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    Angela Bofill, R&B Hitmaker With a Silky Voice, Dies at 70

    Starting in the late 1970s, she scored multiple hit singles, including “This Time I’ll Be Sweeter” and “I Try,” but multiple strokes in the 2000s ended her career.Angela Bofill, a New York-bred singer whose sultry alto propelled a string of R&B hits in the late 1970s and early ’80s before strokes derailed her career in the 2000s, died on Thursday in Vallejo, Calif. She was 70.Her death, at the home of her daughter, Shauna Bofill Vincent, was announced in a social media post by her manager, Rich Engel. He did not specify a cause.With a silky blend of Latin, jazz, adult-contemporary and soul, Ms. Bofill is best remembered for jazzy love songs like “This Time I’ll Be Sweeter” and funk-inflected pop numbers like “Something About You.” Armed with a three-and-a-half-octave range, her voice was “as cool as sherbet, creamy, delicately colored, mildly flavored,” as Ariel Swartley wrote in Rolling Stone magazine in 1979.Starting in 1978, Ms. Bofill logged six albums in the Top 40 of the Billboard R&B charts, with five of them crossing over to the Top 100 of the pop charts. She also scored seven Top 40 R&B singles, including “Angel of the Night,” (1979) and “Too Tough” (1983).Angela Tomasa Bofill was born on May 2, 1954, in New York City to a Puerto Rican mother and a Cuban father and grew up in the Williamsburg neighborhood of Brooklyn, in Manhattan and in the West Bronx. She started writing songs as a child.By her teens, she was already showing off her vocal chops in a duo with her sister Sandra and a group called the Puerto Rican Supremes, and also as a member of the prestigious All-City Chorus, a group composed of top high-school singers in the city’s five boroughs.We are having trouble retrieving the article content.Please enable JavaScript in your browser settings.Thank you for your patience while we verify access. If you are in Reader mode please exit and log into your Times account, or subscribe for all of The Times.Thank you for your patience while we verify access.Already a subscriber? Log in.Want all of The Times? Subscribe. More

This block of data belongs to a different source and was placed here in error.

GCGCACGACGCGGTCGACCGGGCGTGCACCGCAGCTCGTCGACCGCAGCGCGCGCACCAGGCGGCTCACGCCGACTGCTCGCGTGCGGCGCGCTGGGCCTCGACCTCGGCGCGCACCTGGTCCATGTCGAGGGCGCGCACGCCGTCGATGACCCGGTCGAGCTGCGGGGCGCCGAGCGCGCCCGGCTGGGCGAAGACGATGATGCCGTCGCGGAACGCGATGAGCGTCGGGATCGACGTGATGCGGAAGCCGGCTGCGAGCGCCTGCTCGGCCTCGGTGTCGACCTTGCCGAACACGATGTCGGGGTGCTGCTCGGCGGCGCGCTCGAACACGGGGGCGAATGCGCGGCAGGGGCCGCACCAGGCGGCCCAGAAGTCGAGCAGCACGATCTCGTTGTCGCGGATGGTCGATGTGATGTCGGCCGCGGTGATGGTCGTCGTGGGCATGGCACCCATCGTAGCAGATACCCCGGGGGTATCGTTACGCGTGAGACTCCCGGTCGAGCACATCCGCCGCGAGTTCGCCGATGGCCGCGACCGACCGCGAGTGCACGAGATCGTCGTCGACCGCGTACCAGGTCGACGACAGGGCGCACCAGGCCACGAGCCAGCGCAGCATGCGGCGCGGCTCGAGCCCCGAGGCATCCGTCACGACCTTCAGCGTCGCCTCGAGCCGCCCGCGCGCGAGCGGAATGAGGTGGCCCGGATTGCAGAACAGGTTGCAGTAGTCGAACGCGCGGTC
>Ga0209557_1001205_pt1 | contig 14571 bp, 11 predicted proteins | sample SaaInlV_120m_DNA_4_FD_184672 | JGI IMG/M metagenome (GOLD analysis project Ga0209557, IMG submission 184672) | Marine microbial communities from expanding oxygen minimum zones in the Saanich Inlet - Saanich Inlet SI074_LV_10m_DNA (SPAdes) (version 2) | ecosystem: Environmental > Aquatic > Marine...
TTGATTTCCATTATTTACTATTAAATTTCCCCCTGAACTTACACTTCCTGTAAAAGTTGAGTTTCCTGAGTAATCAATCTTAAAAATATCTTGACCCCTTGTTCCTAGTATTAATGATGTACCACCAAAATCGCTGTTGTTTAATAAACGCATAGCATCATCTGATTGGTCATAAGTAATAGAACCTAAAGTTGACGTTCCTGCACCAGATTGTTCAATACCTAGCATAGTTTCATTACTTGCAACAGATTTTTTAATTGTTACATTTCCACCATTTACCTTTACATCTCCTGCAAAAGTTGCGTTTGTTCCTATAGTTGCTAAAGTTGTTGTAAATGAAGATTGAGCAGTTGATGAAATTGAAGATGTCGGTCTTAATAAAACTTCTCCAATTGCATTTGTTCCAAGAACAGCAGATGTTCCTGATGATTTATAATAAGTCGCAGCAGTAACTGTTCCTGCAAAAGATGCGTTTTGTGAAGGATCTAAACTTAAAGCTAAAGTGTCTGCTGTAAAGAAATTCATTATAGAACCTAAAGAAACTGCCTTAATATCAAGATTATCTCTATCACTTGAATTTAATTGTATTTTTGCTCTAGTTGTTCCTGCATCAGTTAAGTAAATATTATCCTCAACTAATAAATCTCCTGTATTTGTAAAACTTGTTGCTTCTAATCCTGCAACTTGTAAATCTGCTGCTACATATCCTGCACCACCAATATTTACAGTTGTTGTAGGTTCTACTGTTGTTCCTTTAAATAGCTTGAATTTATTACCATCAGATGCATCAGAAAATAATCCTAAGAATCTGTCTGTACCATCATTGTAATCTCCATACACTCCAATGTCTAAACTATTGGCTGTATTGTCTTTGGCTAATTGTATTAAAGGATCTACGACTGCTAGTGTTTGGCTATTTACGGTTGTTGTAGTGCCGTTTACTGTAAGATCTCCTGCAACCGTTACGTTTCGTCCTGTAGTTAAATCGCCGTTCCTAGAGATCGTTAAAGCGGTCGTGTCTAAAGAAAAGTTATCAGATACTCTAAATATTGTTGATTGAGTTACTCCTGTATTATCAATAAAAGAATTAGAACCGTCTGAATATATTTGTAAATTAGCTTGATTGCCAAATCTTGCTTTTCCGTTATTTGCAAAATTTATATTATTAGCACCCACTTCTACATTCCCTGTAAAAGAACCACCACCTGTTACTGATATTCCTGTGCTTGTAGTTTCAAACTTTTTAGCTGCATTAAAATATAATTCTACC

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    Nick Mavar, ‘Deadliest Catch’ Star, Dies at 59